Disney Propaganda WWII

Move It! Shake It! MousekeDance It! Street Party
Move It! Shake It! MousekeDance It! Street Party

Wartime art is not completely stripped of artistic beauty; instead it engenders a different sensibility: beauty in the human condition, beauty in human compassion, and a continued sense of hope despite tragedy. World War II is a good representation of this particular genre of art. Lanker and Newnham have observed that “no single event in the history of mankind was more documented through art while it happened than World War II.” Throughout World War II commercial art, in addition to radio reports and newsreels, remained a constant informational resource to the public by informing the home front of the evolving events through posters, newspaper cartoons, and comic books. Overseas combat art allowed the public to gain a glimpse into the action of the war through sketches and paintings. Thus, it is through these mediums that this discussion will examine the uses of commercial and combat art within the United States during World War II. Specifically, the main intent is to analyze the motivations behind a selection of sketches, paintings, posters, advertising, and comics and their impact on society.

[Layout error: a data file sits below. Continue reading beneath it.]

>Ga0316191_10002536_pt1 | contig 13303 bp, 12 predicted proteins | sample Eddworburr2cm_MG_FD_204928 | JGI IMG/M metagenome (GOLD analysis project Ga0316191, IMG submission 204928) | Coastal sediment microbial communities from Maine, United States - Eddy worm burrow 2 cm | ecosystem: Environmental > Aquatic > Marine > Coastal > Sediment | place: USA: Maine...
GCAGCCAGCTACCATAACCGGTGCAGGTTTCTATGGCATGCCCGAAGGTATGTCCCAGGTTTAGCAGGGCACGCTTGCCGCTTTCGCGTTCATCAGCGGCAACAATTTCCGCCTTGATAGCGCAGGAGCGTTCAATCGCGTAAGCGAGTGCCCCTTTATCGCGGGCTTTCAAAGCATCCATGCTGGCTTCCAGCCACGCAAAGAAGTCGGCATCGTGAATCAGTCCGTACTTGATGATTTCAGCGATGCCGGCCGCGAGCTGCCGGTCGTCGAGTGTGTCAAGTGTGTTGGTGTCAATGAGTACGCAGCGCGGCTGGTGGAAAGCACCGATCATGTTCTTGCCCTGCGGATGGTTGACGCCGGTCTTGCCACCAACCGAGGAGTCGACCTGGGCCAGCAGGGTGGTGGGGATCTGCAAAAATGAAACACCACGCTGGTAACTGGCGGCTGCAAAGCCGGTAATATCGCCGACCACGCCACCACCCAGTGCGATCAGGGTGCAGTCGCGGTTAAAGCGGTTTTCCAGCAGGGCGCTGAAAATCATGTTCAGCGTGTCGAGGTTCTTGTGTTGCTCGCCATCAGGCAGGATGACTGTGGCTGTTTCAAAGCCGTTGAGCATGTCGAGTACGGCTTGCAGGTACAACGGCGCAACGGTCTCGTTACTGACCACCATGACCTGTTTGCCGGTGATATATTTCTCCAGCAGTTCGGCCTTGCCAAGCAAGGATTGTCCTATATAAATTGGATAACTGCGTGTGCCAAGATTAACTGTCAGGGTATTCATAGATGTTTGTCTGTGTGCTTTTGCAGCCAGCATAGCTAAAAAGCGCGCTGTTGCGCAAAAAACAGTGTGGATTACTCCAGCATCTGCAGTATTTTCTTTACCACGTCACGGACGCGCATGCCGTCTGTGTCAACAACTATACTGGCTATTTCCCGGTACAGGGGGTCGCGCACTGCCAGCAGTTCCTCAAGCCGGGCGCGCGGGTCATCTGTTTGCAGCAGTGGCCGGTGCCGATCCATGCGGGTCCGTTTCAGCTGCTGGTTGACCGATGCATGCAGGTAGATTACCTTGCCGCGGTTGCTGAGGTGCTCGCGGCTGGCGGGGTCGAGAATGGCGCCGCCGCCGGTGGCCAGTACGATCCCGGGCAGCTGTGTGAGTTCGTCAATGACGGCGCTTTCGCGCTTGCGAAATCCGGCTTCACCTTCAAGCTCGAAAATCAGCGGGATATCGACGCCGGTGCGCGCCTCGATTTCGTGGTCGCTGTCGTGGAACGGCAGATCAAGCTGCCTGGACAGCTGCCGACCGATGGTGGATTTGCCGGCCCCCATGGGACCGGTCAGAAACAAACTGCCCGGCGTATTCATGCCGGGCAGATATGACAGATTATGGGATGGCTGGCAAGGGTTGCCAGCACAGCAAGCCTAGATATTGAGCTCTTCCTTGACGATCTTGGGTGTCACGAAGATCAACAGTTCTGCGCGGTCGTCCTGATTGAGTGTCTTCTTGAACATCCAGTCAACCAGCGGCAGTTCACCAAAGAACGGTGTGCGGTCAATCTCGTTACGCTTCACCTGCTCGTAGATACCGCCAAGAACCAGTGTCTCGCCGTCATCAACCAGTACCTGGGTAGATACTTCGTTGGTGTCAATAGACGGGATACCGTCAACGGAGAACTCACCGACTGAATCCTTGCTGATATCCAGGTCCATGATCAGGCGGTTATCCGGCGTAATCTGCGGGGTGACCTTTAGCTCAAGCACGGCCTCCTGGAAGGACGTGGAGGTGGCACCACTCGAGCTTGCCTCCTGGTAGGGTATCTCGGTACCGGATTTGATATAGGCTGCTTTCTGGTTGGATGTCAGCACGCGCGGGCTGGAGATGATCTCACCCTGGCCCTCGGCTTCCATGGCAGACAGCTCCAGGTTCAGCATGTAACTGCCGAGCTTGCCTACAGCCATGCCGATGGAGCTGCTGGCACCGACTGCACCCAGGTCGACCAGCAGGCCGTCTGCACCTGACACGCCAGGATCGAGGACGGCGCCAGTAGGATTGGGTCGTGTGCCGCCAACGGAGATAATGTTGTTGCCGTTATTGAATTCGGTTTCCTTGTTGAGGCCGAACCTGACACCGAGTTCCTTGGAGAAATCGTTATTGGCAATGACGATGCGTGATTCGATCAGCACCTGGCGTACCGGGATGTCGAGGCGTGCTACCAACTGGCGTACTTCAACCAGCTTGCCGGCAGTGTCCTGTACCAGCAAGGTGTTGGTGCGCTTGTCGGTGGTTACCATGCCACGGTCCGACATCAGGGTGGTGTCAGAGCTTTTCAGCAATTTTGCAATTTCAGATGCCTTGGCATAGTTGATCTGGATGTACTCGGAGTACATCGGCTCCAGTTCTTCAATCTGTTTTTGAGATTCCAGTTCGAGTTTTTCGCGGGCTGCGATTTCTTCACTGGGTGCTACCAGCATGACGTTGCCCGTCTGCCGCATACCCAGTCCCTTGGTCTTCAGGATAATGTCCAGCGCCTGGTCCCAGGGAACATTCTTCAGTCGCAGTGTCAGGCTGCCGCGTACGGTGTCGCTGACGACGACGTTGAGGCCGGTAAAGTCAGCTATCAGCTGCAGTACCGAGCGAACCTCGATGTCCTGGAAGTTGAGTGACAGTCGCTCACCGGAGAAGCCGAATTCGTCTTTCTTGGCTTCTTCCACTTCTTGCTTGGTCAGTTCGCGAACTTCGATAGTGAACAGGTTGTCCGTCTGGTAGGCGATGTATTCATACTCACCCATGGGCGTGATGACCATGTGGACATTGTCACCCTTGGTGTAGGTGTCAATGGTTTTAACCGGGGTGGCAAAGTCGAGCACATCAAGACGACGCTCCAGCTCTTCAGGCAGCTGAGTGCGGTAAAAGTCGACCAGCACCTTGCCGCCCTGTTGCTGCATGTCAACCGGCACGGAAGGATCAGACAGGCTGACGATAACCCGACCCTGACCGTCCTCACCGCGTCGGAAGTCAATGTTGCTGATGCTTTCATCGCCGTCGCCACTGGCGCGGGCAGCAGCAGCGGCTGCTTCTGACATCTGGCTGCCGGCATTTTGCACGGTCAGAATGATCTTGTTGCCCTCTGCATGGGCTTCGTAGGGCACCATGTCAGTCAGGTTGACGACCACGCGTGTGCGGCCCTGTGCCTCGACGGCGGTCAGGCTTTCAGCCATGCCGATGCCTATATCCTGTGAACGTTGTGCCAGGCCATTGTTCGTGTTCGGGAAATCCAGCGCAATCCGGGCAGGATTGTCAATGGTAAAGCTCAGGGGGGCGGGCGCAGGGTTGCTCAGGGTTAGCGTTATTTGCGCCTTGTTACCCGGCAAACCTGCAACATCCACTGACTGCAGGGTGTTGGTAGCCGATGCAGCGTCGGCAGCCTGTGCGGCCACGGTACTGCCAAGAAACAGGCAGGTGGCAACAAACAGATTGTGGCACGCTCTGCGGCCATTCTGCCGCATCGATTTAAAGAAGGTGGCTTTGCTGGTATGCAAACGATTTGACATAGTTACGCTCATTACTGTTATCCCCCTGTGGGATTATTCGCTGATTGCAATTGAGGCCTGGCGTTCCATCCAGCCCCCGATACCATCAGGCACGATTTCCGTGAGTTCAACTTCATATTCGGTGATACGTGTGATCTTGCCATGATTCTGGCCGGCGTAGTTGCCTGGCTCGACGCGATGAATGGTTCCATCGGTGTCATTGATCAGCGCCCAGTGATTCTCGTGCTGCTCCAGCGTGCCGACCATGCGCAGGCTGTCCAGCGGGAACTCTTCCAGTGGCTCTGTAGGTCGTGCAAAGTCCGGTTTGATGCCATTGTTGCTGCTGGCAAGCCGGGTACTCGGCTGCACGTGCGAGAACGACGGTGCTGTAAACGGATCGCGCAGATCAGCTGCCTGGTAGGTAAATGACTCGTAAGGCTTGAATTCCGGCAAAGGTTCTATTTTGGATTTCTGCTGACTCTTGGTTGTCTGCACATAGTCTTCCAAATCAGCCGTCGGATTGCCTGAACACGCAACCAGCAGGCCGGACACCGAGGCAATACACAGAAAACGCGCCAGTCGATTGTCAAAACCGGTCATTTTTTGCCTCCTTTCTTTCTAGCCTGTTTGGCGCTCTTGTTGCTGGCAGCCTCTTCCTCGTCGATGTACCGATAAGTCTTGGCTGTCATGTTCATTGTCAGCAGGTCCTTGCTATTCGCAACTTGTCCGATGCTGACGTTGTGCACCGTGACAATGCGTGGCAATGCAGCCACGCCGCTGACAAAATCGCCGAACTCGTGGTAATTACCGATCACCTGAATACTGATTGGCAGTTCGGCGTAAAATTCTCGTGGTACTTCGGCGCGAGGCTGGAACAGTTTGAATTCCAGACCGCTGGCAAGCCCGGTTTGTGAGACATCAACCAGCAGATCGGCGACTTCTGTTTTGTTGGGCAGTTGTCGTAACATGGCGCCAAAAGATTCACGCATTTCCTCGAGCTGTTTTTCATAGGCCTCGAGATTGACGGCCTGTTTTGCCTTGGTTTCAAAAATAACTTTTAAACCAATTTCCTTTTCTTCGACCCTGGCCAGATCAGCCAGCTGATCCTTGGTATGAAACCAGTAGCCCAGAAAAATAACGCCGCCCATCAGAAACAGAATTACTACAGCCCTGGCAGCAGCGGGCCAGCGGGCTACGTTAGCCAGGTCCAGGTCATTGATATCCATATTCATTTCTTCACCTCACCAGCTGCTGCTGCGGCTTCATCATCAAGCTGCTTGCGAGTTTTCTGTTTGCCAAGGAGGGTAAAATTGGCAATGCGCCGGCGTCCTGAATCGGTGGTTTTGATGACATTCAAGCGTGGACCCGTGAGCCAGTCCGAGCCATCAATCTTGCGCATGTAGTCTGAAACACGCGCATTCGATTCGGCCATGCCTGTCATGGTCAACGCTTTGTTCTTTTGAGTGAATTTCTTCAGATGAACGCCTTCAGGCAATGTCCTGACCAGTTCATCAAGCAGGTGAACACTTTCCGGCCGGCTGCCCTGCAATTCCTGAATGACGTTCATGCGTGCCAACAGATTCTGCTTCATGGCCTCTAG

Wartime Art A Study of Political Propaganda

Historical Tooning

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